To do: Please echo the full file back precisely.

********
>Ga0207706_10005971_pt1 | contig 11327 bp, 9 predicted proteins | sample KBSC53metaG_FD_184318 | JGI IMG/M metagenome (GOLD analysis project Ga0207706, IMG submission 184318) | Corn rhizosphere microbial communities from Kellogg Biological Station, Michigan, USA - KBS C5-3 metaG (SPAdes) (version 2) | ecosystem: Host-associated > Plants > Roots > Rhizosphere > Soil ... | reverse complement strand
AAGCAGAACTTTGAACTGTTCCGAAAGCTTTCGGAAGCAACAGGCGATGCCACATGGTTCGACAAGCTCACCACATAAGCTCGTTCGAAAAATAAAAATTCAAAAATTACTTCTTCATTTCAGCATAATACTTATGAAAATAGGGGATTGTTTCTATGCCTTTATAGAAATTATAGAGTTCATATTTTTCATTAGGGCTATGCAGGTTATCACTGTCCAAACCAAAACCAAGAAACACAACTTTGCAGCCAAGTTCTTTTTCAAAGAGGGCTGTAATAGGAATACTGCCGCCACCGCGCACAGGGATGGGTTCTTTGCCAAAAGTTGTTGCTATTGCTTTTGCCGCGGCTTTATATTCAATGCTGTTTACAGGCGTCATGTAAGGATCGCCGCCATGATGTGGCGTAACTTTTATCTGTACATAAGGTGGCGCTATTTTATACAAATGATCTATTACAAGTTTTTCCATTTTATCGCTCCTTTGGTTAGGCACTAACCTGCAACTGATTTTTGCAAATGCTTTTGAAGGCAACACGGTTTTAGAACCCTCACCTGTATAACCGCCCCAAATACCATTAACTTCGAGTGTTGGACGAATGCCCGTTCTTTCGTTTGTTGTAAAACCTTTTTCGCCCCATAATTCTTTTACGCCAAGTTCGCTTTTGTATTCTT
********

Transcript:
>Ga0207706_10005971_pt1 | contig 11327 bp, 9 predicted proteins | sample KBSC53metaG_FD_184318 | JGI IMG/M metagenome (GOLD analysis project Ga0207706, IMG submission 184318) | Corn rhizosphere microbial communities from Kellogg Biological Station, Michigan, USA - KBS C5-3 metaG (SPAdes) (version 2) | ecosystem: Host-associated > Plants > Roots > Rhizosphere > Soil ... | reverse complement strand
AAGCAGAACTTTGAACTGTTCCGAAAGCTTTCGGAAGCAACAGGCGATGCCACATGGTTCGACAAGCTCACCACATAAGCTCGTTCGAAAAATAAAAATTCAAAAATTACTTCTTCATTTCAGCATAATACTTATGAAAATAGGGGATTGTTTCTATGCCTTTATAGAAATTATAGAGTTCATATTTTTCATTAGGGCTATGCAGGTTATCACTGTCCAAACCAAAACCAAGAAACACAACTTTGCAGCCAAGTTCTTTTTCAAAGAGGGCTGTAATAGGAATACTGCCGCCACCGCGCACAGGGATGGGTTCTTTGCCAAAAGTTGTTGCTATTGCTTTTGCCGCGGCTTTATATTCAATGCTGTTTACAGGCGTCATGTAAGGATCGCCGCCATGATGTGGCGTAACTTTTATCTGTACATAAGGTGGCGCTATTTTATACAAATGATCTATTACAAGTTTTTCCATTTTATCGCTCCTTTGGTTAGGCACTAACCTGCAACTGATTTTTGCAAATGCTTTTGAAGGCAACACGGTTTTAGAACCCTCACCTGTATAACCGCCCCAAATACCATTAACTTCGAGTGTTGGACGAATGCCCGTTCTTTCGTTTGTTGTAAAACCTTTTTCGCCCCATAATTCTTTTACGCCAAGTTCGCTTTTGTATTCTT